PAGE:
The federal Child and Adult Care Food Program (CACFP) is assisting Cornerstones in Reston in providing free meals to students and clients enrolled in two of the organization's community centers. For more than two decades, Cornerstones' Laurel Learning Center, 1484 Washington Plaza West, and Embry Rucker Community Shelter, 11975 Bowman Towne Drive, have ensured that children enrolled in the center and guests staying at the shelter receive hot, nutritious meals and snacks, said Margaret Anne Lara at Cornerstones.
Nonetheless, the ongoing pandemic demonstrates the frailty of the United States' health, economic, and social structures and those in Reston and Herndon. Cornerstones contributes to the wellness, healthy growth, and development of young children enrolled in Laurel Learning Center and families living in Embry Rucker shelter as designated Child and Adult Care Food federal program centers.
"Job loss for parents, rising food costs for all families, and the growing need for quality, affordable childhood education and youth enrichment programs are … having a profound impact on an entire generation of vulnerable children and their parents in Northern Virginia," Lara said.
The pandemic is far from over, and the future remains uncertain for those who experienced insufficient food. The 92 children enrolled in full-day childcare at Laurel Learning Center receive a hot meal and two snacks daily. Cornerstones participates in the federal program to improve the quality of meals served and to provide more nutritious options.
CACFP is administered by the United States Department of Agriculture's Food and Nutrition Service. "Many parents … depend on our supplemental lunches and snacks, including formula for infants, to help with tight food budgets," Lara said.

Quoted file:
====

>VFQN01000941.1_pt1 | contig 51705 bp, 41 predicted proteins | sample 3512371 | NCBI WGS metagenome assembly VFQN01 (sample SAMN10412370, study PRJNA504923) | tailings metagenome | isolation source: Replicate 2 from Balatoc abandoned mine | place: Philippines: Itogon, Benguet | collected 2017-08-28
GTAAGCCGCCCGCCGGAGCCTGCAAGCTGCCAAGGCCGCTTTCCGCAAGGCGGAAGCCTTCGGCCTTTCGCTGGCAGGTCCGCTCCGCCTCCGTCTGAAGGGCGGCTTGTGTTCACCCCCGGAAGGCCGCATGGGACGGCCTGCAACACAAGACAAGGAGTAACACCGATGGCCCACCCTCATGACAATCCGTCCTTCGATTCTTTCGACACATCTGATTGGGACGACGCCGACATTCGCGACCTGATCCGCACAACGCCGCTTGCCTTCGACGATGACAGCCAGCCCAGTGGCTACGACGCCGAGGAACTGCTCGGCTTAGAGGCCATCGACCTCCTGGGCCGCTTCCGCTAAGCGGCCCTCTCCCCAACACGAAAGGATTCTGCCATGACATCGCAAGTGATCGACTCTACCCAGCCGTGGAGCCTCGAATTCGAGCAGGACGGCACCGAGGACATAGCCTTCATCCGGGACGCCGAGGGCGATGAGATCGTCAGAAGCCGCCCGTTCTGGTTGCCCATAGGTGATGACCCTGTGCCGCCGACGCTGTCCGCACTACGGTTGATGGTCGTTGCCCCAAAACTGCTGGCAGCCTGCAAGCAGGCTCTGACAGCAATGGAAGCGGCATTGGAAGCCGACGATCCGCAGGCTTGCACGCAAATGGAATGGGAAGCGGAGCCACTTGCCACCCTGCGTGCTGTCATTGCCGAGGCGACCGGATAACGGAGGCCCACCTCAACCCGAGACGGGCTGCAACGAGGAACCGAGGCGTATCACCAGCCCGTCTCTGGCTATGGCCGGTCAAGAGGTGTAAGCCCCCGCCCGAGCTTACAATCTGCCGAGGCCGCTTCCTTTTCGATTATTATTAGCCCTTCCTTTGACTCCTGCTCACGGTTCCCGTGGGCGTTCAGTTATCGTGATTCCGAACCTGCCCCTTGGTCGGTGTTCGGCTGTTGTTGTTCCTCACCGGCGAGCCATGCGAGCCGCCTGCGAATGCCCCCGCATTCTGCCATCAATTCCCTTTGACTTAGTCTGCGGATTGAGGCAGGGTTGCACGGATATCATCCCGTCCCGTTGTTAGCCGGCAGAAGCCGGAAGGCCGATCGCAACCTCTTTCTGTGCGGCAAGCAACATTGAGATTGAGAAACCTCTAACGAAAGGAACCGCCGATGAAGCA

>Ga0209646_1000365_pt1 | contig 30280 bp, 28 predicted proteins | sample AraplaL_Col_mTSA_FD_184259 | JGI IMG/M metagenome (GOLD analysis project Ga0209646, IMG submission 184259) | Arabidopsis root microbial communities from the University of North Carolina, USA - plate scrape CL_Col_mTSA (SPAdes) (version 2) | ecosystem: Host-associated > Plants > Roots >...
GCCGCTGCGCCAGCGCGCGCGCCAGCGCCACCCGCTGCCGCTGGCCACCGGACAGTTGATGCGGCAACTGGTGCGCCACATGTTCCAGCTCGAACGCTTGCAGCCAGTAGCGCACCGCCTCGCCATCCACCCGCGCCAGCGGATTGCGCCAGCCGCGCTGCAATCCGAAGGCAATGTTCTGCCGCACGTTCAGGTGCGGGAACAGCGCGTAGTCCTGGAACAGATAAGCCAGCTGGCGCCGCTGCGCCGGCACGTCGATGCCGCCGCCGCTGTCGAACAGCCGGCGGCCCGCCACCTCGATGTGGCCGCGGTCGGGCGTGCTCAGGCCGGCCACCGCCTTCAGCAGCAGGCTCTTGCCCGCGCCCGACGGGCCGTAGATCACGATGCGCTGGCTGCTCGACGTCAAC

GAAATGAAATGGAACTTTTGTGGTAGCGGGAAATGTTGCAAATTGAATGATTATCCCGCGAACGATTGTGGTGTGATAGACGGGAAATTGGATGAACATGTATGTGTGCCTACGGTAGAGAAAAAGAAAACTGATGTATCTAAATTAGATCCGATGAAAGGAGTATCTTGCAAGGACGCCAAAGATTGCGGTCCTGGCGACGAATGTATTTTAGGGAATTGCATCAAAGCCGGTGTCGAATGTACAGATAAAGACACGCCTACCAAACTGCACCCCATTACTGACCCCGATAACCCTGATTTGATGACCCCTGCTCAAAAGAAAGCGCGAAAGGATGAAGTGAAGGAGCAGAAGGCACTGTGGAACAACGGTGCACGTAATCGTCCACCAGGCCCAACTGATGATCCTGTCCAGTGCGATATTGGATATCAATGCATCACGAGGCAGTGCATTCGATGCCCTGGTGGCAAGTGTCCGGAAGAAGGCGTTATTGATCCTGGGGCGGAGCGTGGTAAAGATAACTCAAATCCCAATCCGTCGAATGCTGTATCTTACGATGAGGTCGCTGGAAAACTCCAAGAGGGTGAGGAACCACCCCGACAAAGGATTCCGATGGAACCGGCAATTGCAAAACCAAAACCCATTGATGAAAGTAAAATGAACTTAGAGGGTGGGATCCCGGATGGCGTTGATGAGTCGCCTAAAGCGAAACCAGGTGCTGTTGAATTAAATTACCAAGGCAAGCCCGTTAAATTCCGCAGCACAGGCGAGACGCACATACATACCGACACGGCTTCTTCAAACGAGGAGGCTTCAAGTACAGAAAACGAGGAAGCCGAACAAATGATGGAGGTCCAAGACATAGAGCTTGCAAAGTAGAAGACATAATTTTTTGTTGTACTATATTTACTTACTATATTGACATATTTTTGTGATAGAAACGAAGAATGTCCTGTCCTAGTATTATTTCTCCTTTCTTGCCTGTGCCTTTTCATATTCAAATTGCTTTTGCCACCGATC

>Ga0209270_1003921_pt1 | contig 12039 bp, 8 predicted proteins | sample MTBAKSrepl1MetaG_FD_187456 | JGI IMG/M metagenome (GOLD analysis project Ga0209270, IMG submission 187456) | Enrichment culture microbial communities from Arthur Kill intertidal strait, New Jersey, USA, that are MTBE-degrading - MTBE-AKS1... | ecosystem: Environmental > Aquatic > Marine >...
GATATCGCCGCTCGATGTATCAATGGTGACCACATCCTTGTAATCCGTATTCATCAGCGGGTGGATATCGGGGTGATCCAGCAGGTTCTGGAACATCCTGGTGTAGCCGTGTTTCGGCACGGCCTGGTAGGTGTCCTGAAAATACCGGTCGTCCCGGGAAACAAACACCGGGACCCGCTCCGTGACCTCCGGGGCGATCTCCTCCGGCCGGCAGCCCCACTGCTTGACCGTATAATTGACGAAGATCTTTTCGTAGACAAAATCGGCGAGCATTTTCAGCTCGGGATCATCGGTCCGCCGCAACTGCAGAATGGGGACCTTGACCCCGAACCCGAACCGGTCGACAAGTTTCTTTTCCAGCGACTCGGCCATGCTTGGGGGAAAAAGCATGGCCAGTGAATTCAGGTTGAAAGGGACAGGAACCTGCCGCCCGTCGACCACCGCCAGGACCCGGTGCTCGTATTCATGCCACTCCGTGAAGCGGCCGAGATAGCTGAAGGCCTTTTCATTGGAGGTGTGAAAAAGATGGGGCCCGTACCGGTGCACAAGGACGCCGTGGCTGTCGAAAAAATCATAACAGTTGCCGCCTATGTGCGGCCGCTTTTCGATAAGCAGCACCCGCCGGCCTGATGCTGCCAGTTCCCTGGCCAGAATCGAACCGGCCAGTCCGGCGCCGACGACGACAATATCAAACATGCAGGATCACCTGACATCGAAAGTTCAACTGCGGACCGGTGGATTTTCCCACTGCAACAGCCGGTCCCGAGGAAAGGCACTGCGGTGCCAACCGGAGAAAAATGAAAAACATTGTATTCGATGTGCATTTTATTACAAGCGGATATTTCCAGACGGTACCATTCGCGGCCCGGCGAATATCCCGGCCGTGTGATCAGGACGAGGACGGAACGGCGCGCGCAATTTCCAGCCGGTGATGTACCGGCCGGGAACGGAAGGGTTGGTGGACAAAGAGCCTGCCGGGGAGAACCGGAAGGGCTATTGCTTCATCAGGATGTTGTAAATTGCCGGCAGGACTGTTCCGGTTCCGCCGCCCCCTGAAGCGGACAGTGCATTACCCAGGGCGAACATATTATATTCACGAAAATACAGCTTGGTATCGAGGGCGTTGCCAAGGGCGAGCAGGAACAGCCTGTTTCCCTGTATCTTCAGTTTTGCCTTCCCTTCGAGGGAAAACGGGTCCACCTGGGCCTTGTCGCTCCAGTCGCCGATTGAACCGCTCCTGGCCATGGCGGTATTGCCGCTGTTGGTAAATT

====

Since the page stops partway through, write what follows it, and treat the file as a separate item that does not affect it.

Park-Jamborsky said access to nutritious meals and snacks also enables children to experiment with new foods and gain knowledge about nutrition. She said that Laurel Learning Center contracts with an Arlington-based company for lunches and for snacks the center adheres to the USDA's snack guidelines, making them nutrient-dense and enjoyable. "The kids love hummus and pita bread. They love chips and salsa ... We used to serve juices but felt it was too sugary. So, we started doing cucumbers and water and lemon and water," she said.
Every day, individuals experiencing homelessness who reside at Cornerstones' 70-bed Embry Rucker Community Shelter located at 11975 Bowman Towne Drive in Reston receive three hot meals and a snack, as well as individuals who are homeless and drop-in.
Without the federal Child and Adult Care Food Program, they would have to fundraise, and the funds would be designated. "Normally, that's an additional $50K that we would have to account for, and that's just for Laurel," Lara said. "Remember, Embry Rucker is doing the same thing as well… But they are serving three meals a day plus a snack... Without this program, well over $100,000 would have to be dedicated," Lara added.
Laurel Learning Center
Cornerstones' Assistance Services and Food Pantry program is located in the same building as the Center and provides fresh produce, pantry staples, groceries, diapers, and toiletries to families needing additional support. Parents can rebuild their family's economic stability and self-sufficiency through Cornerstones' employment readiness and job skills training programs. The Center , which can serve up to 130 students, is currently accepting applications for children ages 0-12 years old. Contact Courtney Park-Jamborsky, Director, Laurel Learning Center, 571-323-1398 or by email at firstname.lastname@example.org.
Embry Rucker Community Shelter
The shelter provides healthy, safe, emergency housing for families and single men and women. It opened in 1987 and is dedicated to helping clients overcome the circumstances that led to their homelessness and facilitating their transition to stable housing. To learn more, visit http://www.cornerstonesva.org.